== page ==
If these miners are building off of the longest chain without looking at any of the transactions (which may not be the case), then any attacker capable of getting a few blocks in a row can get these dumb miners to work for him. Full clients will reject these invalid chains, of course, but lightweight clients won't.

Now that I think about it more, it's probably more likely that the miners are getting the latest hash from Bitcoin nodes or websites, which might not be quite as bad as using the longest chain. Still weakens the network a lot, though.

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March 19, 2012, 10:06:41 PM
 #11

I hadn't realized this problem had gotten so bad so quickly.  Clearly including transactions for fees isn't a great enough incentive.  I agree it should be addressed.

It was addressed in the original Bitcoin design. Over time, the block reward will drop to zero, and transaction fees will make up the majority of the value of mining blocks. Nothing more needs to be done.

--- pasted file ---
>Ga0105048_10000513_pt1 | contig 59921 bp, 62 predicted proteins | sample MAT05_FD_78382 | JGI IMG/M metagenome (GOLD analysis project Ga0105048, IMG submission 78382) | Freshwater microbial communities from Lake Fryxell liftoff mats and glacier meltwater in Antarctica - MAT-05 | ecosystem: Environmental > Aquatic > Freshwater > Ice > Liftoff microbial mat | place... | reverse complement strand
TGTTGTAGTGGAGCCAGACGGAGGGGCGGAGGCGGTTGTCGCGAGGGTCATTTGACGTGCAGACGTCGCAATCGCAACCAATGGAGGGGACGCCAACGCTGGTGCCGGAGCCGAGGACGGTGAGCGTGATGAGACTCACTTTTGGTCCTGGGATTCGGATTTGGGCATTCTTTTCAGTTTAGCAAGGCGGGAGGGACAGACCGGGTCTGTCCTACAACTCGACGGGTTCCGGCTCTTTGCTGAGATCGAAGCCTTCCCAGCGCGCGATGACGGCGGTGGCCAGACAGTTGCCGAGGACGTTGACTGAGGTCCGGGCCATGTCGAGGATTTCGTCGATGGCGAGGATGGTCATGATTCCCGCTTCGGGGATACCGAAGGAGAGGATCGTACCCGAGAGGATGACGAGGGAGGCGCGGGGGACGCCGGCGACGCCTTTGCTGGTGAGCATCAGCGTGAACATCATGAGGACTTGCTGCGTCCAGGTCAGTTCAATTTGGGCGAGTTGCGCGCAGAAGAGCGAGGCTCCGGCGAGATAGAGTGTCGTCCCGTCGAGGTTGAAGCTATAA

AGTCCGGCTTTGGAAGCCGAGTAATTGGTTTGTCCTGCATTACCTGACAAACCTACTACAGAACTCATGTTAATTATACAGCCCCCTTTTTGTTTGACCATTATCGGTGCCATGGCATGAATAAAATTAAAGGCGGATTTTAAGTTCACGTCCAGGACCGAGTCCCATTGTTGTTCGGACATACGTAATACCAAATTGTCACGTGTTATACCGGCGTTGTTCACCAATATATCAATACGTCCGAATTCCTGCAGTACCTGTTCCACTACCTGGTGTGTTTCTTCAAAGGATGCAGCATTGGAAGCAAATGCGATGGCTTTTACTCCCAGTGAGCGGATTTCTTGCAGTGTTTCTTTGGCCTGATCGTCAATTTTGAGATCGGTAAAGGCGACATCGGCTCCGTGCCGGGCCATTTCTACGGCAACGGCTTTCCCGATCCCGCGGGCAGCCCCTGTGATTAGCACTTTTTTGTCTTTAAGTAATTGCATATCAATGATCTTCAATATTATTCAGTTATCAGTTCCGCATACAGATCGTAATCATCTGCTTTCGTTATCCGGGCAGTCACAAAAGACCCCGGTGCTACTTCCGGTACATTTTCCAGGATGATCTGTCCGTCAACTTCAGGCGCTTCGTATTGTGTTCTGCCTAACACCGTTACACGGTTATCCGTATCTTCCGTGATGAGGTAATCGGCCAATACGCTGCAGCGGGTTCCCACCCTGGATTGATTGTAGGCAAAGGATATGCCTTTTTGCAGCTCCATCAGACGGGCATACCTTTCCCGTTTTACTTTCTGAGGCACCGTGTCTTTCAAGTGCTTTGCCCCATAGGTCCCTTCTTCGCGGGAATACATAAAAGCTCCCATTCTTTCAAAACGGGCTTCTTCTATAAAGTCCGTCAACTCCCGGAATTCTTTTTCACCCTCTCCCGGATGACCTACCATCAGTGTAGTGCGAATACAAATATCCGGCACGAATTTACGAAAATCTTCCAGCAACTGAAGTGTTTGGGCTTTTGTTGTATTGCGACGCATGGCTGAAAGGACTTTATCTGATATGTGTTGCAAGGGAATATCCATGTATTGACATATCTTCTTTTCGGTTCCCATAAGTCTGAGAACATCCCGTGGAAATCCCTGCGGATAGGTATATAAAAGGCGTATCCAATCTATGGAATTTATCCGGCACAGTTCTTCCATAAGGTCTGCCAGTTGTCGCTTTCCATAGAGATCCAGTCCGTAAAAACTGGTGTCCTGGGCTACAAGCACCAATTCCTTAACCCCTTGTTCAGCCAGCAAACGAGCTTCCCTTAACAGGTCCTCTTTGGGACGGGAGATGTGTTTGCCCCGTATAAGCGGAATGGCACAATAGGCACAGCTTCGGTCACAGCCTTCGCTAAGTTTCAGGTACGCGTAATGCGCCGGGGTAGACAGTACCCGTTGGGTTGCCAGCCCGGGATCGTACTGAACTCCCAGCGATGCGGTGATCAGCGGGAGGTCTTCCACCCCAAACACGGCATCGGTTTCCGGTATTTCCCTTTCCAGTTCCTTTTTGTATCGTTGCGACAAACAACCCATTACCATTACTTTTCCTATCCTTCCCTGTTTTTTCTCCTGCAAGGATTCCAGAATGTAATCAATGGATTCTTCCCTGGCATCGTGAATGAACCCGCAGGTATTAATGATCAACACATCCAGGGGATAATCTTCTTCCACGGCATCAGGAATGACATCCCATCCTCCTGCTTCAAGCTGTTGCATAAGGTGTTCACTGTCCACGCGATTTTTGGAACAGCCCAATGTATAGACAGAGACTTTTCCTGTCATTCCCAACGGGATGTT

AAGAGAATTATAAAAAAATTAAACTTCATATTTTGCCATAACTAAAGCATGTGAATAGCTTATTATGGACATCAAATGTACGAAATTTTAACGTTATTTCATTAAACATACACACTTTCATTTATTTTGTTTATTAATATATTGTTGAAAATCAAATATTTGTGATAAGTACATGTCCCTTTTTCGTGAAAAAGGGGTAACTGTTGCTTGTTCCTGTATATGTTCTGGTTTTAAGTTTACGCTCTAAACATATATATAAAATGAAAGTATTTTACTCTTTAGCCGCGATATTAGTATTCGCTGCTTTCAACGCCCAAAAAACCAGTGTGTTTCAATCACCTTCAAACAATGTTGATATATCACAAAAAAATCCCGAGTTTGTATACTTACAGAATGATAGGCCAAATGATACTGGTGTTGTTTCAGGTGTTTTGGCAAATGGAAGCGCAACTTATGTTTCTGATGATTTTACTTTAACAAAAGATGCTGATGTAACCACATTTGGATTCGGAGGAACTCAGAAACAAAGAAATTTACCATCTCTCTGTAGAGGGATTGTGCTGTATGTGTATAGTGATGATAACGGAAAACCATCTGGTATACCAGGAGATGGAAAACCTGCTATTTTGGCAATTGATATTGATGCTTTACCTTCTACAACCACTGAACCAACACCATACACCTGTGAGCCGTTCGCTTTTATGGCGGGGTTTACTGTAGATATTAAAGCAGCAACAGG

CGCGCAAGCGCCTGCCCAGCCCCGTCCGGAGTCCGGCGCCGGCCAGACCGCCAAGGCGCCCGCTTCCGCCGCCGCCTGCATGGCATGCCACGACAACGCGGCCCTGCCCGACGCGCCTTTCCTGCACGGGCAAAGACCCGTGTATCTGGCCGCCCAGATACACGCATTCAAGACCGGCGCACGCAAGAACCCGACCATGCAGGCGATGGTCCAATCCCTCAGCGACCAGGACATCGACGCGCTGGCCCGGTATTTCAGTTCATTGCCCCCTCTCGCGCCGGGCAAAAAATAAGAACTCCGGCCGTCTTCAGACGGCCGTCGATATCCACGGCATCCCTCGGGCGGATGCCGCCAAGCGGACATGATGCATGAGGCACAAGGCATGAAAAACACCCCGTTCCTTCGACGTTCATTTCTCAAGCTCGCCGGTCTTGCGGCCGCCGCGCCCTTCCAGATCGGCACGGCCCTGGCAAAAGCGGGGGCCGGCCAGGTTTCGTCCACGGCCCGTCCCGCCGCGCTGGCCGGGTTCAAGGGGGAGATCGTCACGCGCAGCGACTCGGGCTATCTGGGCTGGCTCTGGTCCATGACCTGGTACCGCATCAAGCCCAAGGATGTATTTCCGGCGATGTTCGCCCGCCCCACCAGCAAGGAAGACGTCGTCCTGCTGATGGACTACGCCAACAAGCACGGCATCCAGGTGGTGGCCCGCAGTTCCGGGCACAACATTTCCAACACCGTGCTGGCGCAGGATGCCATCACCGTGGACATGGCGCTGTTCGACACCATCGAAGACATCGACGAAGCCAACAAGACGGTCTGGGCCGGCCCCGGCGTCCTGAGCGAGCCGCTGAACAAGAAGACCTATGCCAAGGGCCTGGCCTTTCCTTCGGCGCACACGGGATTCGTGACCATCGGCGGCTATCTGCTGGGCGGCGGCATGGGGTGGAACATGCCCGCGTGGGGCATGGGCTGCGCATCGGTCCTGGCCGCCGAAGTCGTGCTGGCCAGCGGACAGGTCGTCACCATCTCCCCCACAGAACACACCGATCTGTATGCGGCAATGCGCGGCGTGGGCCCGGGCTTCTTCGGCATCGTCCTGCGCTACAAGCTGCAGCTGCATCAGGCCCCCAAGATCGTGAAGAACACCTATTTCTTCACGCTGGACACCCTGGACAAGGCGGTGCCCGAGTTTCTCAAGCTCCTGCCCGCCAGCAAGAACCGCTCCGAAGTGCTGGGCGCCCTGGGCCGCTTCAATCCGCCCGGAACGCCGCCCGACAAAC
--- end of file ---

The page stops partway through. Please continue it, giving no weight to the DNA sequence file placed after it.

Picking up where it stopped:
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March 19, 2012, 10:19:09 PM
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I hadn't realized this problem had gotten so bad so quickly.  Clearly including transactions for fees isn't a great enough incentive.  I agree it should be addressed.

It was addressed in the original Bitcoin design. Over time, the block reward will drop to zero, and transaction fees will make up the majority of the value of mining blocks. Nothing more needs to be done.

If it was perfection from the start then why do we need developers at all now?
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March 19, 2012, 10:33:50 PM
 #13

Design =/= implemented code.
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March 19, 2012, 10:48:39 PM